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The March to New Highs

Source: Michael Ballanger   03/20/2023

Michael Ballanger of GGM Advisory Inc. shares his thoughts on the current state of the stock market,…

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Source: Michael Ballanger   03/20/2023

Michael Ballanger of GGM Advisory Inc. shares his thoughts on the current state of the stock market, the Silicon Bank Failure, and what stocks he believes should be on your radar.

The week that ended in Saint Paddy’s Day celebrations around the world will be long remembered as the week in which investors around the world finally woke up to the terror of counterparty risk and bail-in confiscation. To the infinite chagrin of the Wall Street spin doctors, even the usually complacent and always obedient mainstream media were reporting what really happened at Silicon Valley Bank and Signature Bank as opposed to the trollop we were being fed about “mismanagement” and “lack of risk controls” and “excessive overconcentration.”

The immortal Richard Russell would always urge his subscribers to “follow the money” whenever an event popped out of the blue and shocked investors like a prominent figure disappearing or a corporate failure (like a bank), and in the case of all of these sudden and inexplicable bank runs, one must ask one’s self “Who benefitted?” in respect of not so much the failures but more so of the massive deposits that fled for the safety of the larger “Too Big to Fail” money-center behemoths that just may or may not have been the source of the rumors that led to the panic that caused the cataclysmic drop in deposits at both failed banks.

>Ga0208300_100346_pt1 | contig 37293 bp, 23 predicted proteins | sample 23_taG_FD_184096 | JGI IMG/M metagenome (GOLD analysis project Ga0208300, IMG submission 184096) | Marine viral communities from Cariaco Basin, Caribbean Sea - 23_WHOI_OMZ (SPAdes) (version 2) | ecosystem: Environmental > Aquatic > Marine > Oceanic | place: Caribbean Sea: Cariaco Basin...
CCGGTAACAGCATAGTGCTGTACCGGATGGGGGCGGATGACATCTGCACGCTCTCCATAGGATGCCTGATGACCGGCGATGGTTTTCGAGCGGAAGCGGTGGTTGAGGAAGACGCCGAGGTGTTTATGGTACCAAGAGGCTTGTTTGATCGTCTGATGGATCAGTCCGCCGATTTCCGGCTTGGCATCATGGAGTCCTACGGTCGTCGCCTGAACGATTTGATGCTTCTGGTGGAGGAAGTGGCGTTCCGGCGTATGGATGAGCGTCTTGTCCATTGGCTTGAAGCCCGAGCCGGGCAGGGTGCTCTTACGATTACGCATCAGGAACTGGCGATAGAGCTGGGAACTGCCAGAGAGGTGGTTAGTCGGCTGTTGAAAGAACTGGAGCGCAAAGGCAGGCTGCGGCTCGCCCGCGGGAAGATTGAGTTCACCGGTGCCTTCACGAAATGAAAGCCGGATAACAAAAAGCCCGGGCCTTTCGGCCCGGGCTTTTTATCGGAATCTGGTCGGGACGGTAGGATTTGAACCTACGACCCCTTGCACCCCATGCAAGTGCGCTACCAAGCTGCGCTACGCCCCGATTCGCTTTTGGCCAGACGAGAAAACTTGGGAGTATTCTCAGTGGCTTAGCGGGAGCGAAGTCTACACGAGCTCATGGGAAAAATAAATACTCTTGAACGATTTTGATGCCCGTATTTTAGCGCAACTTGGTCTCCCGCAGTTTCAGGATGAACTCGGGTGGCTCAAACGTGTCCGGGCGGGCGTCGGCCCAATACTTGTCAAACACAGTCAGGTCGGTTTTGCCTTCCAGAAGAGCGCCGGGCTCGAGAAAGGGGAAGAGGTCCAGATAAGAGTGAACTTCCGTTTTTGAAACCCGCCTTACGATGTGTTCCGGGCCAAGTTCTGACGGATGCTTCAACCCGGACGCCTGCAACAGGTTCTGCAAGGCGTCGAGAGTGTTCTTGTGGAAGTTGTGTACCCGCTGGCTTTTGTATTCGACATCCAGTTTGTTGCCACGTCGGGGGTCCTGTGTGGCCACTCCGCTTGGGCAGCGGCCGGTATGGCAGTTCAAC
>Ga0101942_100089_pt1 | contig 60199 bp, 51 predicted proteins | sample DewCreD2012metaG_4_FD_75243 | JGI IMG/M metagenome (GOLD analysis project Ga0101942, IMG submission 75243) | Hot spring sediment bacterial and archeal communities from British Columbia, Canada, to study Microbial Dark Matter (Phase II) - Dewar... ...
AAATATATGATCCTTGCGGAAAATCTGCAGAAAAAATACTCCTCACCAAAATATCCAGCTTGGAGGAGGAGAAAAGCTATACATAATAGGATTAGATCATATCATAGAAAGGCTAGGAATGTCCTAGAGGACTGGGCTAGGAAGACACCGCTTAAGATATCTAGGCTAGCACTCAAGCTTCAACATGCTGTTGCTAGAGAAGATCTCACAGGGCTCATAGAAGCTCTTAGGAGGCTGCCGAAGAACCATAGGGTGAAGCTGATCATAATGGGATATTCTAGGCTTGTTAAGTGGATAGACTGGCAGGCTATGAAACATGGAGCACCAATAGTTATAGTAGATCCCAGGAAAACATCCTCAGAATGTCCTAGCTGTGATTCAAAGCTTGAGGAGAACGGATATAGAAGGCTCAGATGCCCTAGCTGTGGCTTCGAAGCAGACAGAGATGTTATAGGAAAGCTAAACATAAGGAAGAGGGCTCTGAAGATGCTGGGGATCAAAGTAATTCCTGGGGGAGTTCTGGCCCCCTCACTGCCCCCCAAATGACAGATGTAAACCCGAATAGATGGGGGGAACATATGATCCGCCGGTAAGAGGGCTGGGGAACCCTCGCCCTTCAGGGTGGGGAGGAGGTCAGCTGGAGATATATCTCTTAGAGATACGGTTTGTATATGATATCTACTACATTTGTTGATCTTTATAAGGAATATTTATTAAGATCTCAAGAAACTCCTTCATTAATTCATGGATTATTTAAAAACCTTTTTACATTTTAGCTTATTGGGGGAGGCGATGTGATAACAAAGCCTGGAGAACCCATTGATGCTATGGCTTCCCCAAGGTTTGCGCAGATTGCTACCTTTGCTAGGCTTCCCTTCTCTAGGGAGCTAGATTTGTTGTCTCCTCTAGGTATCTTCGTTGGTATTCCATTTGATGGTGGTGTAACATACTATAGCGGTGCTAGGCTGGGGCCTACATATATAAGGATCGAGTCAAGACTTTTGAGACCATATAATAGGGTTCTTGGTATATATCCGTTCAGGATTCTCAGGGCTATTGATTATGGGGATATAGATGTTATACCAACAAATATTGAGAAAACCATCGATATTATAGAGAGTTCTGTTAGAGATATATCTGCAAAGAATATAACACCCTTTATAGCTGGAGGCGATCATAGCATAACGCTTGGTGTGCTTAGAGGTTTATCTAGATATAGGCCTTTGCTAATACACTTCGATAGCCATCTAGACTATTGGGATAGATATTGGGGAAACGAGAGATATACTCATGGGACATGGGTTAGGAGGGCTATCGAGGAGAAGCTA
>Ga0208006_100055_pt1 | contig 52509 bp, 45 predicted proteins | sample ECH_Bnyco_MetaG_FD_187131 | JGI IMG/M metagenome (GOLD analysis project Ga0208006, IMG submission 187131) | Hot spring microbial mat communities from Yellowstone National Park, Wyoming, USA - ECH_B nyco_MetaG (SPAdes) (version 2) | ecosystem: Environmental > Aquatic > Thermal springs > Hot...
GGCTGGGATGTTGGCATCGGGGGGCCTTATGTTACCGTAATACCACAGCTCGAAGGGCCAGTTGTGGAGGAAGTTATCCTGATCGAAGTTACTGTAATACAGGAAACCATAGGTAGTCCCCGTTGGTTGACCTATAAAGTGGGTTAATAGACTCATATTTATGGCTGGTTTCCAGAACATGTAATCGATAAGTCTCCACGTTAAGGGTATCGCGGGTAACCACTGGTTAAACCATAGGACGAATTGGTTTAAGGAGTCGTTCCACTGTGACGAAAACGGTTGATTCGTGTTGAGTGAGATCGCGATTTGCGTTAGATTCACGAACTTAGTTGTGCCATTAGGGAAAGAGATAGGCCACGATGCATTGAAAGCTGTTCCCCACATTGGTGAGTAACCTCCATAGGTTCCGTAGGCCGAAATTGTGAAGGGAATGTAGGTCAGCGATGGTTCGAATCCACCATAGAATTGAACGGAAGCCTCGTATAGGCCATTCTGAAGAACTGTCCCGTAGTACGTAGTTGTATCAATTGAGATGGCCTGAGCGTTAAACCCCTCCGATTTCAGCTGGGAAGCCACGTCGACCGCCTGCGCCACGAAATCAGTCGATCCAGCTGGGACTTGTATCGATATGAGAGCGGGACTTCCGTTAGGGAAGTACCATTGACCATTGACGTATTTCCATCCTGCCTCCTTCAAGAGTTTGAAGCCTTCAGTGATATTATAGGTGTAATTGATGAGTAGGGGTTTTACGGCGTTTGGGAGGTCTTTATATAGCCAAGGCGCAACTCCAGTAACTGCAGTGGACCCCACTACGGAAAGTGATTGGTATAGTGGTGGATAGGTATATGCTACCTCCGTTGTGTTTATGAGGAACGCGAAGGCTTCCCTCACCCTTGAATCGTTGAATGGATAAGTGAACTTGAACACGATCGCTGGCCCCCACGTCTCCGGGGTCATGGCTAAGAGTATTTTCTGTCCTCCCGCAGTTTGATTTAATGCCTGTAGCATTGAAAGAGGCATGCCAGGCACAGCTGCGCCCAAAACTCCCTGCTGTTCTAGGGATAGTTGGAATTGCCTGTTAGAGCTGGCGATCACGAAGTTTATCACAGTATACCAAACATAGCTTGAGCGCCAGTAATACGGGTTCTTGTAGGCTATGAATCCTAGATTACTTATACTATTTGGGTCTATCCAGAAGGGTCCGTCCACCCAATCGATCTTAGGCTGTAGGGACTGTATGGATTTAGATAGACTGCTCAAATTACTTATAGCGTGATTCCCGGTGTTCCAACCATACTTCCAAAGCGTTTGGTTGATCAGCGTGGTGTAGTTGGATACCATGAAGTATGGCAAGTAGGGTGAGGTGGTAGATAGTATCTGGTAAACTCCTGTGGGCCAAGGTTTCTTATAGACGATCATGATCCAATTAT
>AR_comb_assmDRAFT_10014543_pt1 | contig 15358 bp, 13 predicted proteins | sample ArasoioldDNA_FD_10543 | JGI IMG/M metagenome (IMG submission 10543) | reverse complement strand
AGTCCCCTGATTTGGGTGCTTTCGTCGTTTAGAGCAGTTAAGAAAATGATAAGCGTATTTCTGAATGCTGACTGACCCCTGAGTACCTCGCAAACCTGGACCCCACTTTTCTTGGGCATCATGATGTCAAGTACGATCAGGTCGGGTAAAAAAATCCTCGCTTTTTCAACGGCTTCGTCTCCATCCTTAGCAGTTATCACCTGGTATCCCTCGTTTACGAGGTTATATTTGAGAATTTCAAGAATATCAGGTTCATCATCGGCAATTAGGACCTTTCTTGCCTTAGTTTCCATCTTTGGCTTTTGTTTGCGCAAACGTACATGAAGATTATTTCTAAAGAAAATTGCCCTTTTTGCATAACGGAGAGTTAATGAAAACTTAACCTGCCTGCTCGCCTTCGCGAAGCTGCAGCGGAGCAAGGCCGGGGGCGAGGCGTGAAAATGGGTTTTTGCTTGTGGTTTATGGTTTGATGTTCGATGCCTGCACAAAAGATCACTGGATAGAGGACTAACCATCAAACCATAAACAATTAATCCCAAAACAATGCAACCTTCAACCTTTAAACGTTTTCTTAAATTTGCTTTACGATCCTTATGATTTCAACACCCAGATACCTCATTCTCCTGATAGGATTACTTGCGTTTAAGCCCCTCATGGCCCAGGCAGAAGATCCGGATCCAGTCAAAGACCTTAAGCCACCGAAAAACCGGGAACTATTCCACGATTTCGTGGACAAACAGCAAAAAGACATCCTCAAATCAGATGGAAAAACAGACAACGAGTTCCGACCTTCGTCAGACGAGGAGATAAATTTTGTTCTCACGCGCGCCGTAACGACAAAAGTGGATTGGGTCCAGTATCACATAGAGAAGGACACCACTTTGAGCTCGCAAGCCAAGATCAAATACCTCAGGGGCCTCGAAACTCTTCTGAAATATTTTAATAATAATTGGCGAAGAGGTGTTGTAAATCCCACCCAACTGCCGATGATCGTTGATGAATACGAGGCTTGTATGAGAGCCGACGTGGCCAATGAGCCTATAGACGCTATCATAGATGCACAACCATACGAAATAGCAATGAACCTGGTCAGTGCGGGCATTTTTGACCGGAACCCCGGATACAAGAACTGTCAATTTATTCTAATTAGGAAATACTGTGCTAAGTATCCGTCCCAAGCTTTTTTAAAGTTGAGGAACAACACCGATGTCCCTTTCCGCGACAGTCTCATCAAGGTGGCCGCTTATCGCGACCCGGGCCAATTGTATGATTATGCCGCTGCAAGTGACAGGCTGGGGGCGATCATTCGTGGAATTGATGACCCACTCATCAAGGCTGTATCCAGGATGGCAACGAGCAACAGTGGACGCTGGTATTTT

Stocks Are Cheap

Then, just as Wall Street was acclimatizing itself to the notion of revised deposit insurance levels and Fed backstopping of the smaller regional banks, along with saunters Credit Suisse, the crown jewel investment bank of the Land of the Watchmaking Gnomes of Zurich, getting monkey-hammered to new lows after the Saudi National Bank told them to “pound sand” after they were asked for a “liquidity injection” (bailout). That set off a whole new round of panic sales within the Eurozone banks and continued to feed and fan the fires of uncertainty across the pond, with even those supposedly stodgy Canadian banks caught in the crossfire.

Now, this is all revisionist mumbo-jumbo because all that really matters is how the events pertaining to the global banking fraternity affect central bank monetary policy — as in — will Powell not only pause but also pivot due to the systemic shocks felt in boardrooms and trading floors the world over last week. Christine Lagarde dismissed it as “elitist lobbying” and still proceeded with a 50 bps. hike in the European bank rate.

I usually watch BNN/Bloomberg during the day for its clarity rather than the one I watched on Friday morning (CNBC), and it took very little time for me to be reminded as to why I quit listening to the never-ending parade of stock market cheerleaders that they trot out in ten-minute segments all pretending to be “debating” the course of interest rates or inflation or sentiment, but they all arrive at one breathless conclusion — that stocks are cheap (!) but not for long.